WASHINGTON - House Speaker Nancy Pelosi pushed back Tuesday on the decision by San Francisco’s conservative Catholic archbishop to deny her Communion over her support of abortion rights, saying she respects that people have opposing views but not when they impose them on others.
The California Democrat says she comes from a large family with many members who oppose abortion.
"I respect people’s views about that. But I don’t respect us foisting it onto others." Pelosi added, "Our archbishop has been vehemently against LGBTQ rights. In fact, he led the way in an initiative on the ballot in California."
Pelosi made her comments on MSNBC’s "Morning Joe."
In a letter last week to Pelosi, Archbishop Salvatore Cordileone said he would refuse her Communion after she vowed to codify into law the Supreme Court’s Roe vs. Wade decision establishing a constitutional right to abortion. That legislation passed the House but died last week in the Senate.
Pelosi said women and families need to know this is about more than abortion.
"These same people are against contraception, family planning, in vitro fertilization. It’s a blanket thing and they use abortion as the front man for it."
Cordileone has said he told Pelosi that she must either repudiate her support of abortion rights or stop speaking publicly about her Catholic faith. In a separate letter to church members, he said he had asked several times to meet with Pelosi but that her office didn’t respond or told him she was busy.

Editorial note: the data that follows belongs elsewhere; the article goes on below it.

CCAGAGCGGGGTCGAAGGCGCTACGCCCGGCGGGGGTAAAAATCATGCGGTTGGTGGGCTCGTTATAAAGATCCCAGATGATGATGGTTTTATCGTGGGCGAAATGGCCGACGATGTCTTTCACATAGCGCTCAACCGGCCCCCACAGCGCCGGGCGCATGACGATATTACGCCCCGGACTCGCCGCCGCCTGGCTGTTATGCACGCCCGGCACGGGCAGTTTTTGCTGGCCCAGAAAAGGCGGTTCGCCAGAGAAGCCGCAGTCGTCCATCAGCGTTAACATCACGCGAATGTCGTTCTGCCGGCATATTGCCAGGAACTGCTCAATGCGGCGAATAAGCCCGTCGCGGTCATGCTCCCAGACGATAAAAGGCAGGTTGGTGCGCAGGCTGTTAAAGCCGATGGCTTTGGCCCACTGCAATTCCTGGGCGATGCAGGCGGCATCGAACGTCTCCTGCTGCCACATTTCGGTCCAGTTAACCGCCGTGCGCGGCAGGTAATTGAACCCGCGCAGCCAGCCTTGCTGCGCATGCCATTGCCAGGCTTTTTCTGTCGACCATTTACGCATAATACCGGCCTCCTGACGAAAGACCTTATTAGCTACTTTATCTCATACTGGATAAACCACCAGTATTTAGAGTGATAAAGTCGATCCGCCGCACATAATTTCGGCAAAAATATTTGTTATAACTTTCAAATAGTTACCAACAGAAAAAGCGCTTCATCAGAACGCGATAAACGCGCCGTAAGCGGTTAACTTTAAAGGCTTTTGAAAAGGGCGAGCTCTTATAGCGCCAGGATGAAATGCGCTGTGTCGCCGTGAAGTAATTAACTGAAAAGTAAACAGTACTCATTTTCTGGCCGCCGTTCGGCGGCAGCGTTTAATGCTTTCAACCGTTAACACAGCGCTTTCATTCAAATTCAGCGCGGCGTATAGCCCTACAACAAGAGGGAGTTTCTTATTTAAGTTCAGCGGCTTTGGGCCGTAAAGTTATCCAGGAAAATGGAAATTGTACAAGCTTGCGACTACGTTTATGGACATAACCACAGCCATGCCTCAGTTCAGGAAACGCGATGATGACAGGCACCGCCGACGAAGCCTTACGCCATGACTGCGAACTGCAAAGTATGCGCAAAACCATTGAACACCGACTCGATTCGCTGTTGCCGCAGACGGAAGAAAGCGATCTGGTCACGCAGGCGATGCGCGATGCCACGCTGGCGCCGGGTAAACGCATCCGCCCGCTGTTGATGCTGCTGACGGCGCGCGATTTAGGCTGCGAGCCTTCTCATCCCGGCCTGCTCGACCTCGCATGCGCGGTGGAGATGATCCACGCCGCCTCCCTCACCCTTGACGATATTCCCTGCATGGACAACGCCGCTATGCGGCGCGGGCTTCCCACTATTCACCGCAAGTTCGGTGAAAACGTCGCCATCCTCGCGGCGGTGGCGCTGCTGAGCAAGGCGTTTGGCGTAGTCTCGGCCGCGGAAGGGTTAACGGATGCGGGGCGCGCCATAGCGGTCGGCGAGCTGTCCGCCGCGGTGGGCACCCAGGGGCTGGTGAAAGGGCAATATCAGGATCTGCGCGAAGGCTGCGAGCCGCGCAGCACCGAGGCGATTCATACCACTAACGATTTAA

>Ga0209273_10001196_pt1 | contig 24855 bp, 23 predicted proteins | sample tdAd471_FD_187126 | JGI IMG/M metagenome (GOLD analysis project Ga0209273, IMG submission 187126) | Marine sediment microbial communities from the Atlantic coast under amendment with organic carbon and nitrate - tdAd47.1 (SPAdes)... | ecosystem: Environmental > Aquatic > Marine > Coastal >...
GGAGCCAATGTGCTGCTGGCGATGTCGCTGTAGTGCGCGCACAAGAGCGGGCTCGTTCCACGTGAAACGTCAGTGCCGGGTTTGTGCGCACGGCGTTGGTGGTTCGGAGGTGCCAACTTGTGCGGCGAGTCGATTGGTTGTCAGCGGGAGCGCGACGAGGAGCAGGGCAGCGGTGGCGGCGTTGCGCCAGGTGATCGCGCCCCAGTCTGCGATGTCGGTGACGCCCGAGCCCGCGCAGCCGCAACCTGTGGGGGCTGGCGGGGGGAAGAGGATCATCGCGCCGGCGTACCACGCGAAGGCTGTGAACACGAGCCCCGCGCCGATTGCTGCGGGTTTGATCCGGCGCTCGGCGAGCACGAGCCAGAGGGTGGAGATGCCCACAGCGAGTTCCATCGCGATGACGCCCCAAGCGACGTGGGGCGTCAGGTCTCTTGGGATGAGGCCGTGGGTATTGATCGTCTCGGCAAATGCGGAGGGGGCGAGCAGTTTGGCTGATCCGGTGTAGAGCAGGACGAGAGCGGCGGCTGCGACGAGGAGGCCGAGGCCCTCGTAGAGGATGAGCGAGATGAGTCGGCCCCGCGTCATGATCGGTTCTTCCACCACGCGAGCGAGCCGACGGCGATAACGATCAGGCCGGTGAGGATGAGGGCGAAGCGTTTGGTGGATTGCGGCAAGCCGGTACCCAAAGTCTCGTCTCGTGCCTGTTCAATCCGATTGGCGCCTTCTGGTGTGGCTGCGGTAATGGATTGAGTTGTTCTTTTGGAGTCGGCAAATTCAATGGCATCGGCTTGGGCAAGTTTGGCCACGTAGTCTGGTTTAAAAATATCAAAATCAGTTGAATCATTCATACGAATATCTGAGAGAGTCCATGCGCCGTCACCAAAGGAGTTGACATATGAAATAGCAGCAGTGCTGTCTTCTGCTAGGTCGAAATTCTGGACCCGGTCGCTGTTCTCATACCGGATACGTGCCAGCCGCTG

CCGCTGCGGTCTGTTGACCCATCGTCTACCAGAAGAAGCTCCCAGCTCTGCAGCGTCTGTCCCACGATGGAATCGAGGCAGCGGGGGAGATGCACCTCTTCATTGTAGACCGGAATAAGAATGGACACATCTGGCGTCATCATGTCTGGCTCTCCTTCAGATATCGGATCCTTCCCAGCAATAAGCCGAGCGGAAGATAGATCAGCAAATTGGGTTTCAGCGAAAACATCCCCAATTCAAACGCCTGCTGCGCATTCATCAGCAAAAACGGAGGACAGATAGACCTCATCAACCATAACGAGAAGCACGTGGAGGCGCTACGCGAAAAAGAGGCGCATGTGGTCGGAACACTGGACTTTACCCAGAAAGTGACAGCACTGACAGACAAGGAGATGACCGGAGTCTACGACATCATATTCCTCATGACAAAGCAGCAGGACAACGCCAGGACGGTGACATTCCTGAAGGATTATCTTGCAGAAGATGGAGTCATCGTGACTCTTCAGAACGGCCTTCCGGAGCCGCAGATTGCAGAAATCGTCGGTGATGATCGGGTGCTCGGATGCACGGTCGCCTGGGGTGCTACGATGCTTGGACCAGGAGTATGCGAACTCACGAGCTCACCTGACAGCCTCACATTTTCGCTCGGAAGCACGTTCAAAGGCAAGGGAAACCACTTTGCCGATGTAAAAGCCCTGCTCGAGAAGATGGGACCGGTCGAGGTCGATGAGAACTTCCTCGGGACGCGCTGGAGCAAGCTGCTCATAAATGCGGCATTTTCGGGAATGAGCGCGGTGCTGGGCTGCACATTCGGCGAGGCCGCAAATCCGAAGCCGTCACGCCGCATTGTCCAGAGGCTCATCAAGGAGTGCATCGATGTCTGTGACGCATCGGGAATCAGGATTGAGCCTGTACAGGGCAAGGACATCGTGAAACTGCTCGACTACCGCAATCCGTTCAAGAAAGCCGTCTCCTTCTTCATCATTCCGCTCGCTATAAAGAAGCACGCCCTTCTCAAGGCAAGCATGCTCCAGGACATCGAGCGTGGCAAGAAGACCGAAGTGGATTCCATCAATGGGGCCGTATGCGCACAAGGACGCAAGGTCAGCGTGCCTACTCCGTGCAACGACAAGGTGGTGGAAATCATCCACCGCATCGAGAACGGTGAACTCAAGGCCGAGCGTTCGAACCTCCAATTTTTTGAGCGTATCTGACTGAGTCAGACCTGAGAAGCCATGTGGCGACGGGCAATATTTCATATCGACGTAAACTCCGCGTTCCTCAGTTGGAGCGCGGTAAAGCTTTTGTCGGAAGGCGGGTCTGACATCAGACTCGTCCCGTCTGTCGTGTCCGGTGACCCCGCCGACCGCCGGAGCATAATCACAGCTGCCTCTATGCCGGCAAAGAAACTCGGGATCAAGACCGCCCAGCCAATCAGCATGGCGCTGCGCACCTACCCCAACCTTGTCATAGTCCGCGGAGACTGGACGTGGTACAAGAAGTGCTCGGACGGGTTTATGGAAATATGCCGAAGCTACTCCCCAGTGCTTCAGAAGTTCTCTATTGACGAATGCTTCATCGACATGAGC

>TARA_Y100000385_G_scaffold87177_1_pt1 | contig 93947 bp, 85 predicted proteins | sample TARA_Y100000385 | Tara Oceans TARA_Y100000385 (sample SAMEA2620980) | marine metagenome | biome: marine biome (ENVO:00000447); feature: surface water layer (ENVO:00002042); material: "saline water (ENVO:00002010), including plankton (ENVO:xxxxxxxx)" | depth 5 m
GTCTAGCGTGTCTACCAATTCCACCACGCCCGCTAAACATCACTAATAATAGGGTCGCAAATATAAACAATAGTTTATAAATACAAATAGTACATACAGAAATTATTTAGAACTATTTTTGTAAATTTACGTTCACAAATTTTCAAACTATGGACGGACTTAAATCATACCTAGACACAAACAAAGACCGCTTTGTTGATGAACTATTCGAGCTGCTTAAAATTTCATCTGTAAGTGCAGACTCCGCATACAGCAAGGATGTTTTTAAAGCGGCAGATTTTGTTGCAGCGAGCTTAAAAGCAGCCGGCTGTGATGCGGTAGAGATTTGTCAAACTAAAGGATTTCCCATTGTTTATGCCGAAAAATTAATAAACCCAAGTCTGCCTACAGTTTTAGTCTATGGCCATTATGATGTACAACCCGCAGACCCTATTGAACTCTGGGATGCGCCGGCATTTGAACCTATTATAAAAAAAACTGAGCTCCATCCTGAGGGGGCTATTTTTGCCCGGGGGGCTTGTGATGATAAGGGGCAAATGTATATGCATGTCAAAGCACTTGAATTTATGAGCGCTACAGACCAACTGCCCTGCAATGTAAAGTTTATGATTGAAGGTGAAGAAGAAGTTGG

"After numerous attempts to speak with her to help her understand the grave evil she is perpetrating, the scandal she is causing, and the danger to her own soul she is risking, I have determined that the point has come in which I must make a public declaration that she is not to be admitted to Holy Communion," Cordileone wrote.
Over the past year, Cordileone has been among the most outspoken U.S. bishops advocating that Communion be denied to President Joe Biden and other politicians who support abortion rights.
However, each bishop has authority in his own diocese on this matter, and the archbishop of Washington, Cardinal Wilton Gregory, has affirmed that Biden is welcome to receive the sacrament there.
No. 2 Senate Democratic leader Richard Durbin of Illinois, who has been denied Communion for years by his Springfield, Illinois, diocese due to his abortion-rights views, voiced support Tuesday for Pelosi.
"I still believe that the authorities in the church believe that we have issues that can only be decided by our own conscience and not by some bishop’s conference," Durbin told reporters.